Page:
Chapter 5: The Fiat Standard: Monetary Nationalism, Central Bank Autonomy and Credibility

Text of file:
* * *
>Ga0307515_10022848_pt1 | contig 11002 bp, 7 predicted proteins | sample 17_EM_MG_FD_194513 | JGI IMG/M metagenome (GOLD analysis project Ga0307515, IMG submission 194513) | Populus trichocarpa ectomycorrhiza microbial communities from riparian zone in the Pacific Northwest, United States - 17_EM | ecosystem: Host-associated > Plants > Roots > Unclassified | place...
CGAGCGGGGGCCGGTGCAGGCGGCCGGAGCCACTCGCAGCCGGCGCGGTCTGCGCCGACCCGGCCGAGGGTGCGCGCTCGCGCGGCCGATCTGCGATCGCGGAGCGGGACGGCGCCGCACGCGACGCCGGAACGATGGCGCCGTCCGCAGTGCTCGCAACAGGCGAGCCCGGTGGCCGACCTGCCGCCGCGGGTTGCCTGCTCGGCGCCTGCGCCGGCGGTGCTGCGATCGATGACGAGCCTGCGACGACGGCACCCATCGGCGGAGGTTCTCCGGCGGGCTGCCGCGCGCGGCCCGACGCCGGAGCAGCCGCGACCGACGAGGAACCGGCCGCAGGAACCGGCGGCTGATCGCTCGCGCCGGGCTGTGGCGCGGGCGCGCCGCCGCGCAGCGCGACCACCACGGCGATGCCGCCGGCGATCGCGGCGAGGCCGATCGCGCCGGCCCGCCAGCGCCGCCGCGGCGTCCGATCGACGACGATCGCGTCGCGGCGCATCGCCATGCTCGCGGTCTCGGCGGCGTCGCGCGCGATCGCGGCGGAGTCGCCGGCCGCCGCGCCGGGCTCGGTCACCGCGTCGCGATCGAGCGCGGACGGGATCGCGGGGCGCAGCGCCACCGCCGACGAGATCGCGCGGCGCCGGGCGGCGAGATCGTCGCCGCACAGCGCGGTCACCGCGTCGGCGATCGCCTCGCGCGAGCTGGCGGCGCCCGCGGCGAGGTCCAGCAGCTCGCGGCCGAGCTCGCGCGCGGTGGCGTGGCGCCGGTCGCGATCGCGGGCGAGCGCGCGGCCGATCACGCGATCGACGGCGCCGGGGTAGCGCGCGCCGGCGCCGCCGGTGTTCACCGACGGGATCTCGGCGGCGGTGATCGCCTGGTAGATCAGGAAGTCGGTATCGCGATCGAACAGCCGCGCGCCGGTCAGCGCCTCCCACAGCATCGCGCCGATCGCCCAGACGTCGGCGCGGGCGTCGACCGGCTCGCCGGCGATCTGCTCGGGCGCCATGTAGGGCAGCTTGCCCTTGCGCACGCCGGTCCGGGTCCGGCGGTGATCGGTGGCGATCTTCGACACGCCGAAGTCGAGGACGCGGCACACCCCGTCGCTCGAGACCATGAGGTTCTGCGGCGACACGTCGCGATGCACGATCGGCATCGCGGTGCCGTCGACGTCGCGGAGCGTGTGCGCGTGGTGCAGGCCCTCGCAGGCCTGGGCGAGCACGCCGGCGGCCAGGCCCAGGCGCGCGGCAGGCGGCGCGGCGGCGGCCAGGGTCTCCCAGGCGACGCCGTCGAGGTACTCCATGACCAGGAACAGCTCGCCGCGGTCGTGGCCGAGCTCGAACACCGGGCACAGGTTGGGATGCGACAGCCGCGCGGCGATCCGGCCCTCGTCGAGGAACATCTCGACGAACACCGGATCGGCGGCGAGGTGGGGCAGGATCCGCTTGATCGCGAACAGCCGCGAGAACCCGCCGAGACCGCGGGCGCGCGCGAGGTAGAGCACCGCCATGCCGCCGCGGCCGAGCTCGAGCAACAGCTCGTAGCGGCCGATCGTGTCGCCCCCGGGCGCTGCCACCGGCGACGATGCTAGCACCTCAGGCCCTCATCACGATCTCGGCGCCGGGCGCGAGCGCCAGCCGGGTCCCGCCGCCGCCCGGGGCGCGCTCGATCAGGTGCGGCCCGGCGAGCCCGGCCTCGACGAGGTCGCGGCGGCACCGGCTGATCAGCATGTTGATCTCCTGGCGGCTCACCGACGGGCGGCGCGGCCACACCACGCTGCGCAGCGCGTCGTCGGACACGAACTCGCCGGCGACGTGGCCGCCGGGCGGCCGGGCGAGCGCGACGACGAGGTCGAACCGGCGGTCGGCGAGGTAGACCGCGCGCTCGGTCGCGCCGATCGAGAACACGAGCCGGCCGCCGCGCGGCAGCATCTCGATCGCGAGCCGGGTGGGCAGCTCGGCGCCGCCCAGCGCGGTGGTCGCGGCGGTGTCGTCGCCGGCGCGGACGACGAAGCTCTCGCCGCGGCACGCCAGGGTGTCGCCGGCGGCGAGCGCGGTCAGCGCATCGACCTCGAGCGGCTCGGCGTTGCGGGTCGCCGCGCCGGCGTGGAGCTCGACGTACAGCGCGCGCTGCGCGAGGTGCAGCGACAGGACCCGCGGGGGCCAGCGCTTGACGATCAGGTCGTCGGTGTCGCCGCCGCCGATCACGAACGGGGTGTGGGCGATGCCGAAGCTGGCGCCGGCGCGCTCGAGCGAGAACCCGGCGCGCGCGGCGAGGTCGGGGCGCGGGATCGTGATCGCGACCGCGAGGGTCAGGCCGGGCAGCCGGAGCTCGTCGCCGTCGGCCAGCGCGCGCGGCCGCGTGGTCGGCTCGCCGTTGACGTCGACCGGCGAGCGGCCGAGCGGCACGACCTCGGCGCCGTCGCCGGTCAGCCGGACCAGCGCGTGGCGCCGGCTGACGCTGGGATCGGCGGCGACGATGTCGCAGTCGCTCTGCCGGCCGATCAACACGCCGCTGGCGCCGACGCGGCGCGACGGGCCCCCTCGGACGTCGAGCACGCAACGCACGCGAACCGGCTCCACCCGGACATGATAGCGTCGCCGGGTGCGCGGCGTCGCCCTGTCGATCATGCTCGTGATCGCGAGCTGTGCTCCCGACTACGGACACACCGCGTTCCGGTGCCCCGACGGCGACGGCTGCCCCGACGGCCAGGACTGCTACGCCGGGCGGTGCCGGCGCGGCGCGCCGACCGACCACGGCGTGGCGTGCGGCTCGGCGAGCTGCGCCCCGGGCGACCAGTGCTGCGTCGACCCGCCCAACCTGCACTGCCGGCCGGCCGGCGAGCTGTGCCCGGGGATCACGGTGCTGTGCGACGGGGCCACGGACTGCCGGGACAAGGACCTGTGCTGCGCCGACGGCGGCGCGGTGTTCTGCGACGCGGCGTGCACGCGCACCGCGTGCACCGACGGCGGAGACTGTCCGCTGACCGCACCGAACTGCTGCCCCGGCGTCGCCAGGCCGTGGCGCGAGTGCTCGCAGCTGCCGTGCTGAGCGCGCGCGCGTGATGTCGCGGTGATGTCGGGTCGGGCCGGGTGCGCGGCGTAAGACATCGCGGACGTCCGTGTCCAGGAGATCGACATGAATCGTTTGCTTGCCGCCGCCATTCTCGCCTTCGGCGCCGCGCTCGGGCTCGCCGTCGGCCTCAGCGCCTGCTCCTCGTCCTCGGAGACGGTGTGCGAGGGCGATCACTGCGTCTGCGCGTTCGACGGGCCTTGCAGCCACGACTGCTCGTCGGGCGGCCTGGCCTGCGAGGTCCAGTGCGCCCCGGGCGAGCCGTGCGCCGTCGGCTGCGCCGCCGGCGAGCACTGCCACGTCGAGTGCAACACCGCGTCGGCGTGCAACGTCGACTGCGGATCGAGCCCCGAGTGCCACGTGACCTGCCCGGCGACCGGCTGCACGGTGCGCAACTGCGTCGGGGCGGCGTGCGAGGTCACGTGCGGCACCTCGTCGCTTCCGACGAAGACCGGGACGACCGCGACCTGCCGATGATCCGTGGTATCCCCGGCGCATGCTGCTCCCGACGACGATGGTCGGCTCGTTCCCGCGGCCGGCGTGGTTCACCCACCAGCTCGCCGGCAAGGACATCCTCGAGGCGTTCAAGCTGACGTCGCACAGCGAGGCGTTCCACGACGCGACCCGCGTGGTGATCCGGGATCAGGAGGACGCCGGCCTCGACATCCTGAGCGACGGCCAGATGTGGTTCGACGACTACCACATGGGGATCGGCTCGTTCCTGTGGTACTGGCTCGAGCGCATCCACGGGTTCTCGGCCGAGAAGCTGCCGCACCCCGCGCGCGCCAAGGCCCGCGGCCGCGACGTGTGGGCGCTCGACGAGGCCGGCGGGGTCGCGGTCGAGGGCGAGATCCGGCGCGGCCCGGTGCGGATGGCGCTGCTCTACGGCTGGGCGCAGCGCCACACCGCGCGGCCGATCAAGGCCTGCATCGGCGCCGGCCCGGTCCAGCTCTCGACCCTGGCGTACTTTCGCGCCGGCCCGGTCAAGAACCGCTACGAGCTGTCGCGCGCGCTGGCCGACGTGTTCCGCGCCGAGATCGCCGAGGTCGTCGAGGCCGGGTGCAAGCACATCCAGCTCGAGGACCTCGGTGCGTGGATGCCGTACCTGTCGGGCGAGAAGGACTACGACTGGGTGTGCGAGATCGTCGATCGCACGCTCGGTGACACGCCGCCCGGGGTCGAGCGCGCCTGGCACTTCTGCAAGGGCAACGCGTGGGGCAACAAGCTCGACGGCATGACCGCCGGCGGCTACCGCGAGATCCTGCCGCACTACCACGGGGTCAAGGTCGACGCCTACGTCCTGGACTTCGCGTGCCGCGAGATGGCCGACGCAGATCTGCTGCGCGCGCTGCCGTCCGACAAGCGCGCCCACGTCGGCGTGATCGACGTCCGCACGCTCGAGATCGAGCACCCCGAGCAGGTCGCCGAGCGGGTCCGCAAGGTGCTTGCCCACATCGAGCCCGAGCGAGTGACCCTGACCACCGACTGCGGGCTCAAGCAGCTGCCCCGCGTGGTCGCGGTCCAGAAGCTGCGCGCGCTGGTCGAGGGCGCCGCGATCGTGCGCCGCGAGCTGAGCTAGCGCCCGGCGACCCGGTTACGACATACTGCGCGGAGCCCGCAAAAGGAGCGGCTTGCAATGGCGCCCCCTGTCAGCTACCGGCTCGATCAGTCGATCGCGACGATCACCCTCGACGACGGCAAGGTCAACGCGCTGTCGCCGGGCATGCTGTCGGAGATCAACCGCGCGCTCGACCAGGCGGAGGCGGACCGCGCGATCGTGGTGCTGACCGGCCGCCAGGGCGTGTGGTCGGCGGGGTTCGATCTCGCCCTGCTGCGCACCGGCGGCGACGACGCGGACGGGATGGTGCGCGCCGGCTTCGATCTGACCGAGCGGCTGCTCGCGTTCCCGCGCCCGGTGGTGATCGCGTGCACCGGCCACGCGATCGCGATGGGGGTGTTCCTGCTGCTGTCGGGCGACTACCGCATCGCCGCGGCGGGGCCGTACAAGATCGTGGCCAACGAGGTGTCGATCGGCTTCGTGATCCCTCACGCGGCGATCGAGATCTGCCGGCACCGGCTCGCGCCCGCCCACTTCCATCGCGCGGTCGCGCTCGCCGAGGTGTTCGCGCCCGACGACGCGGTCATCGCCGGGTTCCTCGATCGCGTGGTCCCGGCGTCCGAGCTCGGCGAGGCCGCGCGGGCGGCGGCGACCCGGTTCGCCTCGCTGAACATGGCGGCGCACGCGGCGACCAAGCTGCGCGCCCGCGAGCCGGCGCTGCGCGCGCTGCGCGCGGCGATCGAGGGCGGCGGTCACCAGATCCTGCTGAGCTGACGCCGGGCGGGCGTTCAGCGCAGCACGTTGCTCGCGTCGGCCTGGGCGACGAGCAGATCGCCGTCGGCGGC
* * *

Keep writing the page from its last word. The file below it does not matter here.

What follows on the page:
5.1 INTRODUCTION The nineteenth century had seen the rise of two innovative payment technologies, one founded on the convertible banknote, the other on bank money, both having the metallic standard as protection against abuse. In the twentieth century, instead, the splitting of money from metal was carried through to completion with the success of legal tender. The new payment technology did not differ from its two forerunners in some tangible characteristic or in the manner of circulation. Legal tender is in fact composed of two different elements, which reproduce the forms of money that had come into their own in the previous century: the banknote, now produced under a central bank monopoly, and the deposit with the central bank. What distinguishes the new form of money, therefore, is only its legal nature: money no longer represents a claim to obtain a quantity of metal, but rather a claim to obtain a performance, the transfer of goods or services, whose price, however, is not fixed. It is an intrinsically useless piece of paper or accounting entry. Its utility depends on its acceptance for payment and on the predictability of the price level, and so its circulation depends on a government guarantee as to its future value. It is legal money in the sense that the state takes it upon itself directly to produce and guarantee it. This is an astonishing change of perspective from the previous centuries, when the state was frequently singled out as the main enemy of monetary stability....
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